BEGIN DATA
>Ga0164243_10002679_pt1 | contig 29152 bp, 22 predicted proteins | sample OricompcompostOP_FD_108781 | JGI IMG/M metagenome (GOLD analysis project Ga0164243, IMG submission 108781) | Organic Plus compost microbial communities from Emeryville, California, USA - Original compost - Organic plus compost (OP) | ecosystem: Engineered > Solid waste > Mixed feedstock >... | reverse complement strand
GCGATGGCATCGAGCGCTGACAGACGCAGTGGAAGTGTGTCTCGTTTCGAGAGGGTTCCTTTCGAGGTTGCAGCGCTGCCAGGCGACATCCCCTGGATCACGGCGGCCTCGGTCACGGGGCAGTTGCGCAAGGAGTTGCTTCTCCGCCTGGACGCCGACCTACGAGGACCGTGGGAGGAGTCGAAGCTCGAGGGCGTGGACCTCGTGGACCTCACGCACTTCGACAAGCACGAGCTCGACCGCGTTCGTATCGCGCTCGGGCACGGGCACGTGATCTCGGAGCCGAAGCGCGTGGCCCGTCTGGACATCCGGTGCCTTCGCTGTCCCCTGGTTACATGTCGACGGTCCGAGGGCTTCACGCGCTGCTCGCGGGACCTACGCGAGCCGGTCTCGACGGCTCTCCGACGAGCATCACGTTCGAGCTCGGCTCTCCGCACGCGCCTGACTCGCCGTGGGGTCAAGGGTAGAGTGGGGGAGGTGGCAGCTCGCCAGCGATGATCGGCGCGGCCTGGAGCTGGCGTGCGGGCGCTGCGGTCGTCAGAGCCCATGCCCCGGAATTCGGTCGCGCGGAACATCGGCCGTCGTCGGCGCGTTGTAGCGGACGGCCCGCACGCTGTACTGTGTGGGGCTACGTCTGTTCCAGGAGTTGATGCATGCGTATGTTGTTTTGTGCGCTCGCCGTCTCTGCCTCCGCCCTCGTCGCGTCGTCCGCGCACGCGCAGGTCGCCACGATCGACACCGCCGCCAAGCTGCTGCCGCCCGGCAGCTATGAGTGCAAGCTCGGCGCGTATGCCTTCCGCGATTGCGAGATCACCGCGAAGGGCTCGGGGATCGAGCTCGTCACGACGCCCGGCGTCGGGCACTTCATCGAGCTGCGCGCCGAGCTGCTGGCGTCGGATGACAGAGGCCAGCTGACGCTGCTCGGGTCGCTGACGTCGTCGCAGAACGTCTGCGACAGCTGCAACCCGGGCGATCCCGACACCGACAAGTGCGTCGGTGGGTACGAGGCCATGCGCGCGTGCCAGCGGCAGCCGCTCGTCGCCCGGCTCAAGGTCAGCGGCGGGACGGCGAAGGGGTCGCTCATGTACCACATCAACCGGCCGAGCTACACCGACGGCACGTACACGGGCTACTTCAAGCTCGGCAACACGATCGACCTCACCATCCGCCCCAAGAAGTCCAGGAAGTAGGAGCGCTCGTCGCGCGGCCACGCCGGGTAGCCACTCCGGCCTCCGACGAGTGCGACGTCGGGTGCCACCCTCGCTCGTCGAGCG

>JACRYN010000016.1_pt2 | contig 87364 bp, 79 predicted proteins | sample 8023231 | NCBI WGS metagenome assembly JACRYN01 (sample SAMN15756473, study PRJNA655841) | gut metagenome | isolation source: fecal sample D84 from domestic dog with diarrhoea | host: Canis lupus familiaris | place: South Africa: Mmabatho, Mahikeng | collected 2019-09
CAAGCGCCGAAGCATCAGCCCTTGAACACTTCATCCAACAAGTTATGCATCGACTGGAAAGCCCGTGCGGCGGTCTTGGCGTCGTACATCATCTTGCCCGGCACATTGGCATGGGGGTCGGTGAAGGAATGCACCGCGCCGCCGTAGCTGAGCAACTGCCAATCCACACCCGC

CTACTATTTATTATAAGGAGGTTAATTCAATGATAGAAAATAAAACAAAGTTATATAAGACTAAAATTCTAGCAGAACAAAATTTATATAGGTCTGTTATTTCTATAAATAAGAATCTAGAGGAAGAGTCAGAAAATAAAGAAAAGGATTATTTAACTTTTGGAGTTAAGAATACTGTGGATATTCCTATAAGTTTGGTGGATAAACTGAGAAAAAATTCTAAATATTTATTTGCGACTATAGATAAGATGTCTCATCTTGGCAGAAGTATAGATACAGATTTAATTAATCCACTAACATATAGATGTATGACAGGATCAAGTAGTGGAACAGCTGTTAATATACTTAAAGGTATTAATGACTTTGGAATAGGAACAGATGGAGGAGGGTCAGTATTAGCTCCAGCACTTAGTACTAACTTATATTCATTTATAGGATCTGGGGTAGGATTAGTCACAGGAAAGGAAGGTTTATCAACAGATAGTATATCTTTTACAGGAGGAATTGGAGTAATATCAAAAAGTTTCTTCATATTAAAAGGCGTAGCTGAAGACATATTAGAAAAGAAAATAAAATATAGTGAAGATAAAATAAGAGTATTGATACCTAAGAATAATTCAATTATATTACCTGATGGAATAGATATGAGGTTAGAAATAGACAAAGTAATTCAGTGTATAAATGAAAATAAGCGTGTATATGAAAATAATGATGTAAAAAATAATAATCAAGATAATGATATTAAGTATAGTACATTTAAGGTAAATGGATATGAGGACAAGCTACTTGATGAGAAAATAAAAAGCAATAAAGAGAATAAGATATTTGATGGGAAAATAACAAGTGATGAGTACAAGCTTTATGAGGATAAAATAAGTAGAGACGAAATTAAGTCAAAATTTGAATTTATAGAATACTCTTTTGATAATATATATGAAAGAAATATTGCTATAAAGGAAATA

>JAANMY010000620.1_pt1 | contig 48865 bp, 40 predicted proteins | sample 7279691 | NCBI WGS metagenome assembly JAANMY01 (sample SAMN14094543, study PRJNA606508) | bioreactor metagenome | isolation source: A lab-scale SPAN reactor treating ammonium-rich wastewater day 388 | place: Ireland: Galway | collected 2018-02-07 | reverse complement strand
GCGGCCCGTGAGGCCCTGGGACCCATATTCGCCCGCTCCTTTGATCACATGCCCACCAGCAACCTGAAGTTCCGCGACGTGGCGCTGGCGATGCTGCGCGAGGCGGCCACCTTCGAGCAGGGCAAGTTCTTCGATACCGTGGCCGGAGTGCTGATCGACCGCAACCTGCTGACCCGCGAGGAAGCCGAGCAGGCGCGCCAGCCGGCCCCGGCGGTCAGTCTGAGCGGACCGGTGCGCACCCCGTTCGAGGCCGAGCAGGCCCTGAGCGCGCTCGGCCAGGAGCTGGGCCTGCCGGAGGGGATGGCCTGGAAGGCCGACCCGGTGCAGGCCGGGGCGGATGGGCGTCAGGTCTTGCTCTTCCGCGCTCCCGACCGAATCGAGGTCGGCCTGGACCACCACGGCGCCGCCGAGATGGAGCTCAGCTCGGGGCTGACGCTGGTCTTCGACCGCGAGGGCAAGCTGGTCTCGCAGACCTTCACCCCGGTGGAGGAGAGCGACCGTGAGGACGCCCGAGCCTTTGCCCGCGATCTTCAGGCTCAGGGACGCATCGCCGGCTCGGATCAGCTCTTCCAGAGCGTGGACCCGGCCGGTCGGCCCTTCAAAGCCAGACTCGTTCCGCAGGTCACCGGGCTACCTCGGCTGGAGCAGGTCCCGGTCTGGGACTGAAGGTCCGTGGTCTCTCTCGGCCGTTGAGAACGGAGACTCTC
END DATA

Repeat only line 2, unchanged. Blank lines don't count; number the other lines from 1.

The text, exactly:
GCGATGGCATCGAGCGCTGACAGACGCAGTGGAAGTGTGTCTCGTTTCGAGAGGGTTCCTTTCGAGGTTGCAGCGCTGCCAGGCGACATCCCCTGGATCACGGCGGCCTCGGTCACGGGGCAGTTGCGCAAGGAGTTGCTTCTCCGCCTGGACGCCGACCTACGAGGACCGTGGGAGGAGTCGAAGCTCGAGGGCGTGGACCTCGTGGACCTCACGCACTTCGACAAGCACGAGCTCGACCGCGTTCGTATCGCGCTCGGGCACGGGCACGTGATCTCGGAGCCGAAGCGCGTGGCCCGTCTGGACATCCGGTGCCTTCGCTGTCCCCTGGTTACATGTCGACGGTCCGAGGGCTTCACGCGCTGCTCGCGGGACCTACGCGAGCCGGTCTCGACGGCTCTCCGACGAGCATCACGTTCGAGCTCGGCTCTCCGCACGCGCCTGACTCGCCGTGGGGTCAAGGGTAGAGTGGGGGAGGTGGCAGCTCGCCAGCGATGATCGGCGCGGCCTGGAGCTGGCGTGCGGGCGCTGCGGTCGTCAGAGCCCATGCCCCGGAATTCGGTCGCGCGGAACATCGGCCGTCGTCGGCGCGTTGTAGCGGACGGCCCGCACGCTGTACTGTGTGGGGCTACGTCTGTTCCAGGAGTTGATGCATGCGTATGTTGTTTTGTGCGCTCGCCGTCTCTGCCTCCGCCCTCGTCGCGTCGTCCGCGCACGCGCAGGTCGCCACGATCGACACCGCCGCCAAGCTGCTGCCGCCCGGCAGCTATGAGTGCAAGCTCGGCGCGTATGCCTTCCGCGATTGCGAGATCACCGCGAAGGGCTCGGGGATCGAGCTCGTCACGACGCCCGGCGTCGGGCACTTCATCGAGCTGCGCGCCGAGCTGCTGGCGTCGGATGACAGAGGCCAGCTGACGCTGCTCGGGTCGCTGACGTCGTCGCAGAACGTCTGCGACAGCTGCAACCCGGGCGATCCCGACACCGACAAGTGCGTCGGTGGGTACGAGGCCATGCGCGCGTGCCAGCGGCAGCCGCTCGTCGCCCGGCTCAAGGTCAGCGGCGGGACGGCGAAGGGGTCGCTCATGTACCACATCAACCGGCCGAGCTACACCGACGGCACGTACACGGGCTACTTCAAGCTCGGCAACACGATCGACCTCACCATCCGCCCCAAGAAGTCCAGGAAGTAGGAGCGCTCGTCGCGCGGCCACGCCGGGTAGCCACTCCGGCCTCCGACGAGTGCGACGTCGGGTGCCACCCTCGCTCGTCGAGCG